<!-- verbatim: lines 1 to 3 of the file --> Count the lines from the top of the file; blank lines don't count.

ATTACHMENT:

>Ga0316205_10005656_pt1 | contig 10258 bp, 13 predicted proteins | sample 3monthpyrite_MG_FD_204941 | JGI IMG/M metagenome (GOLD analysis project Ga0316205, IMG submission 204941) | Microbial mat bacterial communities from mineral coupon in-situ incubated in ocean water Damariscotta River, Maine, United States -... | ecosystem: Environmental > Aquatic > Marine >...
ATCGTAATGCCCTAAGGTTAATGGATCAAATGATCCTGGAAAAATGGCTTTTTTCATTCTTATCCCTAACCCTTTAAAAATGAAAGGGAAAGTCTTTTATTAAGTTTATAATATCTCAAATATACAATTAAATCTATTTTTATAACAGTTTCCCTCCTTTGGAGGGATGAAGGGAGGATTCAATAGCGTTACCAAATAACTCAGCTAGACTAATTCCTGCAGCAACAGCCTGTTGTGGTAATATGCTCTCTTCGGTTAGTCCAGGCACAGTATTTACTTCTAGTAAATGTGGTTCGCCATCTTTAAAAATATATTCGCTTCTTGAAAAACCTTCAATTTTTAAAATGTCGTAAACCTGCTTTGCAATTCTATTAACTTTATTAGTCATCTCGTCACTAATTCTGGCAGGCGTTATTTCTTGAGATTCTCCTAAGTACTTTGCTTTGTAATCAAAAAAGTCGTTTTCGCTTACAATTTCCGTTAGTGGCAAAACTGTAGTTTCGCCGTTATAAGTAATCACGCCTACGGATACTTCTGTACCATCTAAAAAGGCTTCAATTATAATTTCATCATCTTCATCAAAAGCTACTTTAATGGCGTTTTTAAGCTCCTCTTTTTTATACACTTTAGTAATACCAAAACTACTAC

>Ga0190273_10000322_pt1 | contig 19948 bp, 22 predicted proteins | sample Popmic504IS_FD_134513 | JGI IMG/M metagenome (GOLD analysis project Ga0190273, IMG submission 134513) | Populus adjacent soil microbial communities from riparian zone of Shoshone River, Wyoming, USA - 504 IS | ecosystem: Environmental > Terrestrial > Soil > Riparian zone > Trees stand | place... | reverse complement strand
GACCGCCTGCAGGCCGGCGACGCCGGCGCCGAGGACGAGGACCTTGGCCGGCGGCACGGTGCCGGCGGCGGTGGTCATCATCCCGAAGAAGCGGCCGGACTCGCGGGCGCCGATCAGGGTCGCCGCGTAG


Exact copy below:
>Ga0316205_10005656_pt1 | contig 10258 bp, 13 predicted proteins | sample 3monthpyrite_MG_FD_204941 | JGI IMG/M metagenome (GOLD analysis project Ga0316205, IMG submission 204941) | Microbial mat bacterial communities from mineral coupon in-situ incubated in ocean water Damariscotta River, Maine, United States -... | ecosystem: Environmental > Aquatic > Marine >...
ATCGTAATGCCCTAAGGTTAATGGATCAAATGATCCTGGAAAAATGGCTTTTTTCATTCTTATCCCTAACCCTTTAAAAATGAAAGGGAAAGTCTTTTATTAAGTTTATAATATCTCAAATATACAATTAAATCTATTTTTATAACAGTTTCCCTCCTTTGGAGGGATGAAGGGAGGATTCAATAGCGTTACCAAATAACTCAGCTAGACTAATTCCTGCAGCAACAGCCTGTTGTGGTAATATGCTCTCTTCGGTTAGTCCAGGCACAGTATTTACTTCTAGTAAATGTGGTTCGCCATCTTTAAAAATATATTCGCTTCTTGAAAAACCTTCAATTTTTAAAATGTCGTAAACCTGCTTTGCAATTCTATTAACTTTATTAGTCATCTCGTCACTAATTCTGGCAGGCGTTATTTCTTGAGATTCTCCTAAGTACTTTGCTTTGTAATCAAAAAAGTCGTTTTCGCTTACAATTTCCGTTAGTGGCAAAACTGTAGTTTCGCCGTTATAAGTAATCACGCCTACGGATACTTCTGTACCATCTAAAAAGGCTTCAATTATAATTTCATCATCTTCATCAAAAGCTACTTTAATGGCGTTTTTAAGCTCCTCTTTTTTATACACTTTAGTAATACCAAAACTACTAC

>Ga0190273_10000322_pt1 | contig 19948 bp, 22 predicted proteins | sample Popmic504IS_FD_134513 | JGI IMG/M metagenome (GOLD analysis project Ga0190273, IMG submission 134513) | Populus adjacent soil microbial communities from riparian zone of Shoshone River, Wyoming, USA - 504 IS | ecosystem: Environmental > Terrestrial > Soil > Riparian zone > Trees stand | place... | reverse complement strand